It Started with A 1950 Bickle Seagrave Aerial
By Ron Heal
Early last summer I came across information on Facebook about an upcoming fire apparatus event to be held in Chatham, Ontario. Chatham is in southwestern Ontario, about an hour’s drive from the Detroit-Windsor boarder. Saturday, September 21, was the date of the show. I was aware of the show from past years but had made more of an effort to get over to another long-running Ontario fire apparatus show in St. Thomas that was held on Labor Day weekend. Taking a pass on the Chatham FireFest event was my mistake. FireFest in Chatham had its start in 2012, and this successful event has a story to tell.
Fire apparatus collectors and enthusiasts enjoy bringing their apparatus to parades, special occasion events, and musters. Some vintage rigs are maintained in the condition they were in at the time of purchase by a collector. Many rigs will undergo a complete refurbishment and come out like they just left the factory. Vintage apparatus include rigs from the early motorized era as far back as 100 years and now includes apparatus from the early 1990s.
Remembering that the September 21 date brought great weather in the Midwest I decided to touch base with Walt McCall to see if he made FireFest and had a chance to get a few pictures. Walt got back with me to advise that the weather was perfect and that there were 64 vehicles at the show! That is an outstanding number of rigs at any apparatus event! So how did it all begin?
Walt got me in touch with event organizer Brent DeNure. Brent is gracious in sharing the beginnings of a family interest that goes back to 1979. Brent’s father, Reg, had a passion for parades and decided that he had to have a fire truck. He purchased, sight unseen, a 1950 Bickle Seagrave aerial ladder truck that had served in Hamilton and later in Almonte, Ontario. He had the truck lettered “Big Red” and brought it home to Chatham where he operated a bus company. Owning a bus company provided indoor storage and access to mechanics—great features to have when you own vintage fire apparatus. During the 1980s and 1990s, Reg acquired several additional vintage rigs. One of his purchases was a 1948 International-American LaFrance tractor-drawn aerial (TDA) that served Verdun, Quebec. That rig was purchased from a salvage yard and underwent a complete restoration. You can check out the story of “Really Big Red” at http://www.firefest.ca/truck/1.html.
Reg would get together with Francis Glenn and Wes Thompson from nearby Blenheim, Ontario. Between the three men they have accumulated enough vintage fire apparatus to put on their own apparatus event. Brent grew up with vintage fire apparatus parades and special events all through high school and college. Then there was a time when the old apparatus was not foremost on his list of things to do. That changed in the early 2000s when his nephew Kyle visited and was wide-eyed when he saw the inside of the warehouse where all the rigs were stored. That visit reignited both Reg’s and Brent’s interest of getting back into the hobby. A former Windsor (Ontario) 1957 Fargo squad truck and a 1951 Mack pumper were the first two rigs that were back out on the parade circuit. Reg, Brent, Kyle, and Kyle’s father Keith enjoyed their time together and being reunited with friends that enjoy old fire trucks. This is a huge quality that is found in most fire apparatus enthusiasts.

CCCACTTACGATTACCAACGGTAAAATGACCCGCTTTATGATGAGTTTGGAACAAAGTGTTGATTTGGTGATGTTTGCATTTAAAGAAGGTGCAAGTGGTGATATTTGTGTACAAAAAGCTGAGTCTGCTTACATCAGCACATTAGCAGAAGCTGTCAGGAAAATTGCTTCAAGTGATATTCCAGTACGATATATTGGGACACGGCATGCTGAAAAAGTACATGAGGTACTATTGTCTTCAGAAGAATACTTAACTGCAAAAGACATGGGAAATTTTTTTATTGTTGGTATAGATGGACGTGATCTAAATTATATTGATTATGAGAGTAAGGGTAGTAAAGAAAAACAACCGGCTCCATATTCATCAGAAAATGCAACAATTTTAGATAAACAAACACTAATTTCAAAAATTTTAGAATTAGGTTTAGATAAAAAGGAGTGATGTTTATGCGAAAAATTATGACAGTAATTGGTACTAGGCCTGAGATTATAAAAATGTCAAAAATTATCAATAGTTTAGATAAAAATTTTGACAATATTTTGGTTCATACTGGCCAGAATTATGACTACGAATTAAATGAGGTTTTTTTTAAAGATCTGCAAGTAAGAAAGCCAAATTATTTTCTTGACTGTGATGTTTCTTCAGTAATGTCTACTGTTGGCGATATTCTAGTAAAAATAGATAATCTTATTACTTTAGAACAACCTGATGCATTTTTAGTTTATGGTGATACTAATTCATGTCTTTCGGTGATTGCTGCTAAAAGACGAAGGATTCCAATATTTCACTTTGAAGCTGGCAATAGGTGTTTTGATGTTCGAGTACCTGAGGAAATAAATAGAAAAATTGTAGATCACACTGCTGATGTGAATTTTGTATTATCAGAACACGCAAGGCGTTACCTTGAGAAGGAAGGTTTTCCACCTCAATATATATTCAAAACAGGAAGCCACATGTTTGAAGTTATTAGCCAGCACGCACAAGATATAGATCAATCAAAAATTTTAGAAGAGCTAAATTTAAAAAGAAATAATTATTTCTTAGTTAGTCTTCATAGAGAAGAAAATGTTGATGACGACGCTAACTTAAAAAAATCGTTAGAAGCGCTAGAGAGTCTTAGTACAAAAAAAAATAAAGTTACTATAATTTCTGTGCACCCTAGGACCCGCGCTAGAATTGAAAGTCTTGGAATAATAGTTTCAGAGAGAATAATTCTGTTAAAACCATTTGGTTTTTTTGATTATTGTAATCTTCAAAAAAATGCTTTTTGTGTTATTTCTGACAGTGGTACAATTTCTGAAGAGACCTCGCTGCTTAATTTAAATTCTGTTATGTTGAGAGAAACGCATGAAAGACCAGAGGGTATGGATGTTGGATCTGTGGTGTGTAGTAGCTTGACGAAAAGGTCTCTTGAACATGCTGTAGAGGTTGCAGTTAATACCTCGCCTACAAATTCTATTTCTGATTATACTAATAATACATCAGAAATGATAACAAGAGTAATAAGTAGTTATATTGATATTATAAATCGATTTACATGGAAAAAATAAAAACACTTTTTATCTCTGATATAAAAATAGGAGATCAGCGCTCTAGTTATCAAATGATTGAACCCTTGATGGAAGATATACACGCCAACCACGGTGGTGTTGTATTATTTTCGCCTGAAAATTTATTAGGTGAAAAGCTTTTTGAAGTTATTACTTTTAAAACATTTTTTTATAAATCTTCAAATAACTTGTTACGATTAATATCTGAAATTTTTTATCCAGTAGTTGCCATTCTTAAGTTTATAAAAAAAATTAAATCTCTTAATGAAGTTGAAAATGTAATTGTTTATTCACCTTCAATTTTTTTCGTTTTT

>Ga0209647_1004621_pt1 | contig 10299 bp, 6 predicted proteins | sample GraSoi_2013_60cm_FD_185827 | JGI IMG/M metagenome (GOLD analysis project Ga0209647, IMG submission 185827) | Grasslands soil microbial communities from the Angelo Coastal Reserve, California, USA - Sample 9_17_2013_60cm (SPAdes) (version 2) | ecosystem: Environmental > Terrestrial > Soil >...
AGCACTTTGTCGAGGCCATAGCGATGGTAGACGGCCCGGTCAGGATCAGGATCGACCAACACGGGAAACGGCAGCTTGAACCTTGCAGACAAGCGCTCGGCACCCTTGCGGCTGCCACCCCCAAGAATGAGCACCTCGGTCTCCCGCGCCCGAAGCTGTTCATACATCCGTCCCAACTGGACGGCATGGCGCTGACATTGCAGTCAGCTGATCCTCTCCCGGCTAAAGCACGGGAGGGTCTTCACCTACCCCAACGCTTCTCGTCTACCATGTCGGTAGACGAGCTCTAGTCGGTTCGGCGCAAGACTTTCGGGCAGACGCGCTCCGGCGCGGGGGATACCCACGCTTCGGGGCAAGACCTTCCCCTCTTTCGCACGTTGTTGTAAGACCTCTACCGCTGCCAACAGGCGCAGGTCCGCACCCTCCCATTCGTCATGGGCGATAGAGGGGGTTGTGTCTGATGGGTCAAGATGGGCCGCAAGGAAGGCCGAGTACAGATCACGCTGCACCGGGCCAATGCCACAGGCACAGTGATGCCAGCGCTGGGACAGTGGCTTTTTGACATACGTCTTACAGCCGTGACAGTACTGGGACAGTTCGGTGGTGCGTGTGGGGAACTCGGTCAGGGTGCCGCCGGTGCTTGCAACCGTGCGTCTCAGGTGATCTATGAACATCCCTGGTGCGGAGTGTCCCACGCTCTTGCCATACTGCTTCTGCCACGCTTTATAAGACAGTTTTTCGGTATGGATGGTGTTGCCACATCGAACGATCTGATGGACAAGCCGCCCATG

In 2012, the first Chatham-Kent FireFest was held. Expectations were for 15 fire trucks and possibly 500 visitors. It turned out that 42 fire trucks and 3,000 to 4,000 visitors turned out for the event. With Chatham-Kent recognized as the “Classic Car Capital of Canada,” it turned out that there was an instant appetite for vintage fire and emergency vehicles.
FireFest has added some special touches to their now annual event. They have hosted some high-profile fire service members and TV personalities. Richard Picciotto, the highest-ranking member of the FDNY to survive the World Trade Center collapse; Randolph Mantooth from the TV show Emergency!; and Tim Chevelde, former NHL goaltender turned firefighter are some of the guests and speakers that have appeared at FireFest. Special vehicles have also appeared at FireFest. A Backdraft clone Engine 17 Ward LaFrance pumper, Ecto-1 clone from Ghostbusters, and a beautiful Seagrave “Red Hot” pumper from North Carolina have been highlighted at FireFest. In 2016, the world’s biggest fire truck corn maze was a big attraction.
Brent DeNure is a jeweler by profession. His passion is vintage fire apparatus. Our hobby is fortunate to have people like Brent to step up and take a leadership role in promoting vintage apparatus. While Brent is already busy making plans for FireFest 2020, he has the blessings, understanding, and help from his wife Corrie. She is much into the hobby as well. She has her own TDA and has tillered six other TDAs.
Brent looks back to when his dad bought “Big Red” 40 years ago. Brent cannot think of anyone that could comprehend the generations of memories that would be created by the collections of Francis Glenn, Wes Thompson, and the DeNures would help and foster the hobby and the FireFest event.
FireFest 2020 in September in Chatham, Ontario is on my “to do” list. I am sure there will be apparatus treasures from Ontario, Michigan, Ohio, Pennsylvania and New York to make a great vintage apparatus event. I most look forward to meeting Brent and Corrie and seeing old friends Walt, Francis, and Wes.